Relocated Bus-stops with shelters together with landscape treatment complement the building to create an urban focal point along the road. Bus stops with new shelters are to be
    Key road crossing points are identified and marked by raised tables in differentiating surface materials to slow down traffic, introduce a rhythm to the street and facilitate ease of crossing between the northern and southern areas of the neighbourhood.

  • 3. Burton House Corner - Village Road / Front Street
    At the eastern end of Village Road is the junction with Front Street. The large green area on the northern side of the road is another location for a community building such as sheltered accommodation, with the possibility of shops on the ground floor to the junction. Both these facilities would help to support Front Street as a local shopping hub and create an enclosed space to the North, protected from the street as the site for a community garden shared between the residents of the proposed housing and those of the adjacent cottages.
    The area immediately north of the Burton House pub and adjacent shops is to become a striking a better balance between its use as an access and car park area, its position at the end of Village Road and its role as an entrance foyer to the local facilities.
    A continuous cycle way along the length of Front Street would allow the carriageway to be narrowed to create a more appropriate street profile and facilitate connections between both sides of the street. Planting along the street protects pavements from improper parking and create a more convivial public realm for pedestrians using the shops.
  • 4. The Mayfield Angle - Front Street / Clifton Road
    The junction of Front Street and Clifton Road and it is to be celebrated by a 2-dimensional public artwork on edge of the small public space to its northern side. This work will create a backdrop for the landscape treatment of the space itself.
    A refurbished car park and service access area is proposed with entrance and egress moved from Barrasford Road to Clifton Road to encourage its use by visitors to the adjacent shops and create the context for reduction of parking spaces on the street itself. The boundary to this area is to be reinforced by hedge and tree planting.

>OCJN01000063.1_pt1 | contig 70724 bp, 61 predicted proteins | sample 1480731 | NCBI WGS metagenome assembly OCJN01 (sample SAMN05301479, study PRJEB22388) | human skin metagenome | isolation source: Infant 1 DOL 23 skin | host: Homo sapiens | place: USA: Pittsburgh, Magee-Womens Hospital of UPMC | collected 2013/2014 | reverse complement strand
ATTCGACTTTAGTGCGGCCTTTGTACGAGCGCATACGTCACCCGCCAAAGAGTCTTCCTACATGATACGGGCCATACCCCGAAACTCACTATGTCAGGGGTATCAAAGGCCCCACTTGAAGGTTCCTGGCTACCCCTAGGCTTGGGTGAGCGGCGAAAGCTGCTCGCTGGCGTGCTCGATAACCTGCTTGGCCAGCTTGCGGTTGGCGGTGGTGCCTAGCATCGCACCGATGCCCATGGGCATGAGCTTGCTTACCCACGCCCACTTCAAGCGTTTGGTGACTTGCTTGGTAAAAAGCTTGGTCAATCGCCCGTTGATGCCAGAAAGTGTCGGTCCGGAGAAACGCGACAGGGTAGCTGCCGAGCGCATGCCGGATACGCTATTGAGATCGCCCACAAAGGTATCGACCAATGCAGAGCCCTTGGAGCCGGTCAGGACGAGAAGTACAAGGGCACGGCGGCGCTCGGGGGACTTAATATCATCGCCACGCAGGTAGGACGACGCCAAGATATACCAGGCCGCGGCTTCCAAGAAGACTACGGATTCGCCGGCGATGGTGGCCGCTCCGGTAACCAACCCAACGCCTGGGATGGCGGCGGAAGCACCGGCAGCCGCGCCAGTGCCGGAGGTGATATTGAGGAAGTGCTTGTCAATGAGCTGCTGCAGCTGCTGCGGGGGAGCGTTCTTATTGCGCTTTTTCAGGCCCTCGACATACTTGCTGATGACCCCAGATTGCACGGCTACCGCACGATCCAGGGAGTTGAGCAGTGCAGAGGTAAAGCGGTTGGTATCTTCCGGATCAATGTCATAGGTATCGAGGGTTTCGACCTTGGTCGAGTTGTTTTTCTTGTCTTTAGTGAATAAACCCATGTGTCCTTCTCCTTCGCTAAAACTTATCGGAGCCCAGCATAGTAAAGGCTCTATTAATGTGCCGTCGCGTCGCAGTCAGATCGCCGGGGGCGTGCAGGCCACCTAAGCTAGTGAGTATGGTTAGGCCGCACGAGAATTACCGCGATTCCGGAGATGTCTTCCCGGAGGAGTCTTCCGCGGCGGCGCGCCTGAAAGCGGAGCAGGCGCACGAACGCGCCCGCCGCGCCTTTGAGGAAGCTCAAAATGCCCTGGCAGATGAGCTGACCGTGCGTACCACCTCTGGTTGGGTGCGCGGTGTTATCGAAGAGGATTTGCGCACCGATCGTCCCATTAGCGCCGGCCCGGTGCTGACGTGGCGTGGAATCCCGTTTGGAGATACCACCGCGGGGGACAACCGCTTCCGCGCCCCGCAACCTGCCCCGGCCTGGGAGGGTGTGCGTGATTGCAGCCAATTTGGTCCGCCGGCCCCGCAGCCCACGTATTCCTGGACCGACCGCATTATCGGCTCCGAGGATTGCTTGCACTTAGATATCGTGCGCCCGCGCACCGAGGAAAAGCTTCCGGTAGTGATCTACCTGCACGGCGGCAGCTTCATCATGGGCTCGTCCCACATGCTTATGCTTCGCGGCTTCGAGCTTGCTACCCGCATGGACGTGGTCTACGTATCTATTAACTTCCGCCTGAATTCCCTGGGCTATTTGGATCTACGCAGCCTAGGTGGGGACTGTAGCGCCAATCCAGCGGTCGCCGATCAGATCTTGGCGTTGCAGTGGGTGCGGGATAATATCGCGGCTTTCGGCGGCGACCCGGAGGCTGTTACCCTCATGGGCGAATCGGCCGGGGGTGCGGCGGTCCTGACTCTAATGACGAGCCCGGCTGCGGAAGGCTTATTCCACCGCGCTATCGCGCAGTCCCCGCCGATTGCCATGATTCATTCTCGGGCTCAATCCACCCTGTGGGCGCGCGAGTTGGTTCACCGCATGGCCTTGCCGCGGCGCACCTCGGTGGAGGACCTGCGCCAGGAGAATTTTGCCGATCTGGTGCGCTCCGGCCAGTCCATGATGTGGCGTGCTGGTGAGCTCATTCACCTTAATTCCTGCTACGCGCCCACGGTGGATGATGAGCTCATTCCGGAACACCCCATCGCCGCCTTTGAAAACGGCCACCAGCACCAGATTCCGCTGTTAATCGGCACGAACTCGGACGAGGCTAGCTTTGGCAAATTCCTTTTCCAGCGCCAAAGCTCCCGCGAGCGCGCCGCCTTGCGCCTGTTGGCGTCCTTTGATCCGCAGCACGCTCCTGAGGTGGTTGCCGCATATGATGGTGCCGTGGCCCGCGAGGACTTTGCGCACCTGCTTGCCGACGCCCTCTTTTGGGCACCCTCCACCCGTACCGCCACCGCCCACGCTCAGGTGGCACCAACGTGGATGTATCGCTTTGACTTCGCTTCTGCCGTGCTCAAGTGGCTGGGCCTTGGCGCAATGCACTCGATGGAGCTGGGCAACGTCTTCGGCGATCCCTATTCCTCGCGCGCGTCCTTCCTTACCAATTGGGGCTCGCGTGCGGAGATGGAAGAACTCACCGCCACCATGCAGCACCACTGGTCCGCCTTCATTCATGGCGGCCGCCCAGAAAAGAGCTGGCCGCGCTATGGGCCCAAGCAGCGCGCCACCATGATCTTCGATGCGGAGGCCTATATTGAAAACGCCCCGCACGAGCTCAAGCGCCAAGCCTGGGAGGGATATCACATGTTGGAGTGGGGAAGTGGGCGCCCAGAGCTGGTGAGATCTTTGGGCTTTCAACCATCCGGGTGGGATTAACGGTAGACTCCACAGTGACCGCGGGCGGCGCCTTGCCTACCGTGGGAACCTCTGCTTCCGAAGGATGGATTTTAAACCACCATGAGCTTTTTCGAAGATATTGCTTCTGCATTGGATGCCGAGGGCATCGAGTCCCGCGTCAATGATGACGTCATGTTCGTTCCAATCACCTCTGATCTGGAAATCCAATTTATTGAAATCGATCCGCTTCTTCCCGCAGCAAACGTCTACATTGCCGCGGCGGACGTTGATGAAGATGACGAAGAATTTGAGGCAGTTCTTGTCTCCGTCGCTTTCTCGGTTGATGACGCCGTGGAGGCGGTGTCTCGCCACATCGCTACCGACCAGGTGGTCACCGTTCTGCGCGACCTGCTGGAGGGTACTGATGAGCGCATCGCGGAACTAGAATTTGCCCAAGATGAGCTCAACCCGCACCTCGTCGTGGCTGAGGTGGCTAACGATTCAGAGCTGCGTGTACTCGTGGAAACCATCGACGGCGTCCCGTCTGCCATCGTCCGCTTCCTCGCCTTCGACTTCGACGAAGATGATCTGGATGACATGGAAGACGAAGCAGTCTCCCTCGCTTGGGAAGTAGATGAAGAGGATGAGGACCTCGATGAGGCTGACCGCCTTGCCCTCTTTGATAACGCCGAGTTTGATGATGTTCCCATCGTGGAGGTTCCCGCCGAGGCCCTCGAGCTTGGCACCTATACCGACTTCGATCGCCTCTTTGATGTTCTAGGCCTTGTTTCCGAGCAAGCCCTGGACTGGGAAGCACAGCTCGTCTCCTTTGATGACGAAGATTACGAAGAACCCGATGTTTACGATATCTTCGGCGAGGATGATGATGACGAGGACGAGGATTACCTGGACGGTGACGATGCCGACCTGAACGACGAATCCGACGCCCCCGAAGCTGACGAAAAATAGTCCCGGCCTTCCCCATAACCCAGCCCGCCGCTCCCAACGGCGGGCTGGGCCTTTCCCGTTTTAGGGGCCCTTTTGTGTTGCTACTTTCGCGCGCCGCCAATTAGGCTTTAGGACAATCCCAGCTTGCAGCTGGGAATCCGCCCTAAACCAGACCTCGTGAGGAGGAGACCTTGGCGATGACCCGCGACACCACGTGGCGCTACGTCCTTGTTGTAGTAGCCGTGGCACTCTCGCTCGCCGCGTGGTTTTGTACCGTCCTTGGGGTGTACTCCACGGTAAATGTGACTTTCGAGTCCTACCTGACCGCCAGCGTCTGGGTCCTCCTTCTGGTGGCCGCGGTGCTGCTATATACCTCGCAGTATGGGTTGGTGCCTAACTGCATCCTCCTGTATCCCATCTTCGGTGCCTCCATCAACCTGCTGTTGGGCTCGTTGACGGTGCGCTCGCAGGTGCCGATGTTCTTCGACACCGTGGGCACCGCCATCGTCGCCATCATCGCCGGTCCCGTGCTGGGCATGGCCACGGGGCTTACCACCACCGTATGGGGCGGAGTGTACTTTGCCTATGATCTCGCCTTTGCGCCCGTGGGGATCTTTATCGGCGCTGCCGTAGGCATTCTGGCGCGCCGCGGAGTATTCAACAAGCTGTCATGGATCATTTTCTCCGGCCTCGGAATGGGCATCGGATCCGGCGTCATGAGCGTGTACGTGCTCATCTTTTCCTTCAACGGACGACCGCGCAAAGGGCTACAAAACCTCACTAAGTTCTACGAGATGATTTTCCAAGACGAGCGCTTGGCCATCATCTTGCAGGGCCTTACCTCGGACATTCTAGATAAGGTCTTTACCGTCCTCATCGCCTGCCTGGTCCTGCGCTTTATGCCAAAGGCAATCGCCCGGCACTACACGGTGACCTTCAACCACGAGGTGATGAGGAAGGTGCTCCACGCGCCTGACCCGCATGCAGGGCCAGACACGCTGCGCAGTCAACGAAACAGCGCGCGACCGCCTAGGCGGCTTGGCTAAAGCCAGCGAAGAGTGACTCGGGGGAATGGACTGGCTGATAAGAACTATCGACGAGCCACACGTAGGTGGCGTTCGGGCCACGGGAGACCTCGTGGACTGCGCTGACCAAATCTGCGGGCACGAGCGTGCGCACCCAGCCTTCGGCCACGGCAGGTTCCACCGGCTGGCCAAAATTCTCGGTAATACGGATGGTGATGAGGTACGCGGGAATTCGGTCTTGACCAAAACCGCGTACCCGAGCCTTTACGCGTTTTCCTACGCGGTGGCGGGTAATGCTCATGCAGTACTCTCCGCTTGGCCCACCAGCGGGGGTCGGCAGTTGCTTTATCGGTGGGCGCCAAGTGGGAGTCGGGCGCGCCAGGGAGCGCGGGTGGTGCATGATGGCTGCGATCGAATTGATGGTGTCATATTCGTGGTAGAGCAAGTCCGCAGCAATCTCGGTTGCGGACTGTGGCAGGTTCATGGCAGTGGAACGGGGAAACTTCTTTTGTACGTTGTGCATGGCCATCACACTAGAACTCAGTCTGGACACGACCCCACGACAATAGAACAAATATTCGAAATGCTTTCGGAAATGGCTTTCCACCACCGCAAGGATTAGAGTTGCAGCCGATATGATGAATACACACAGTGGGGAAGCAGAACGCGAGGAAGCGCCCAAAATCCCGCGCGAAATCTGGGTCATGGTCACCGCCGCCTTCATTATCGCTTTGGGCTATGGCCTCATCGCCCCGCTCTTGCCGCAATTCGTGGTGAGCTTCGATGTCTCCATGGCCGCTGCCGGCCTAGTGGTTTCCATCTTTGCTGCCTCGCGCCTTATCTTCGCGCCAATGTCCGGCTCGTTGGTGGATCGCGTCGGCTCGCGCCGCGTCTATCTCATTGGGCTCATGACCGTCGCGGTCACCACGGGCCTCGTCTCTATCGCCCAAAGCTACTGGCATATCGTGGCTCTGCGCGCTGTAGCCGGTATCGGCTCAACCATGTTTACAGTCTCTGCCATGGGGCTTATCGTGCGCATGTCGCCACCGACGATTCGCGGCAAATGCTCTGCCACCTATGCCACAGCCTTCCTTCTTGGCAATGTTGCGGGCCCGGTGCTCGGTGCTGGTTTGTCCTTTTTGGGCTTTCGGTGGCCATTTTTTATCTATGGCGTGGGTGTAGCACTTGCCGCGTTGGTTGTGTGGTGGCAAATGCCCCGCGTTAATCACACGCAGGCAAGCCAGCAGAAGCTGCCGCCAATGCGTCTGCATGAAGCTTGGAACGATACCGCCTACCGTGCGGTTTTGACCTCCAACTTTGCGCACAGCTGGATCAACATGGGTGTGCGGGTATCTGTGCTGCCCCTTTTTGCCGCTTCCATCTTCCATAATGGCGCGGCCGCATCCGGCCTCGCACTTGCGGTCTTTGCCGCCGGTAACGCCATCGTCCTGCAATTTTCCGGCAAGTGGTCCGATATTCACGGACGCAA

The public realm in front of the shops is to be improved with planting and seating to encourage its everyday appropriation, and at the same time limit the presently excessive on-street parking.
  • 5. The Promenade - Front Street South
    Front Street South is another important local shopping hub requiring a major improvement in its public realm. We propose restructuring the balance of hard and green areas to create a generous pedestrian area in front of the retail units and a strong green edge with trees along the road. A two-lane cycleway is proposed along the green edge, connecting to the new hospital site and South East Cramlington, as well as linking in to the existing cycle network to the West.
    The route under the A189 viaduct is the proposed location of for a major light artwork, linking the two sides and introducing the town to visitors from the West or the hospital.
  • 6. Dolly Heap Park - Clifton Road / Percy Street
    The Dolly Heap, a former slag heap from the former local mining industry, is one of the significant topographic features in the town. It is currently a characterless, unused area of municipal grassland, but, because of its historical importance and characteristic form, an important local feature. We propose developing the area into a small local park with an emphasis on sport and physical activity and making use of its form and central depression to create a natural amphitheatre.
    New pathways through the site and topographic adjustments respond to natural desire lines to open up and subdivide the space, creating places of encounter.
    A Multi-Use Game Area acts as an anchor in the centre. Together with other sports equipment situated in the round central area this is overlooked by seating elements integrated naturally into the topography. The surrounding housing areas are shielded from the noise of the activities by the topography.
    Along the southern boundary there is a confluence of different paths for pedestrians and cyclists where we propose a new hard public space for the locality.

Client: Cramlington Town Council // Collaborators: Robinson Landscape Design (Landscape Architects) //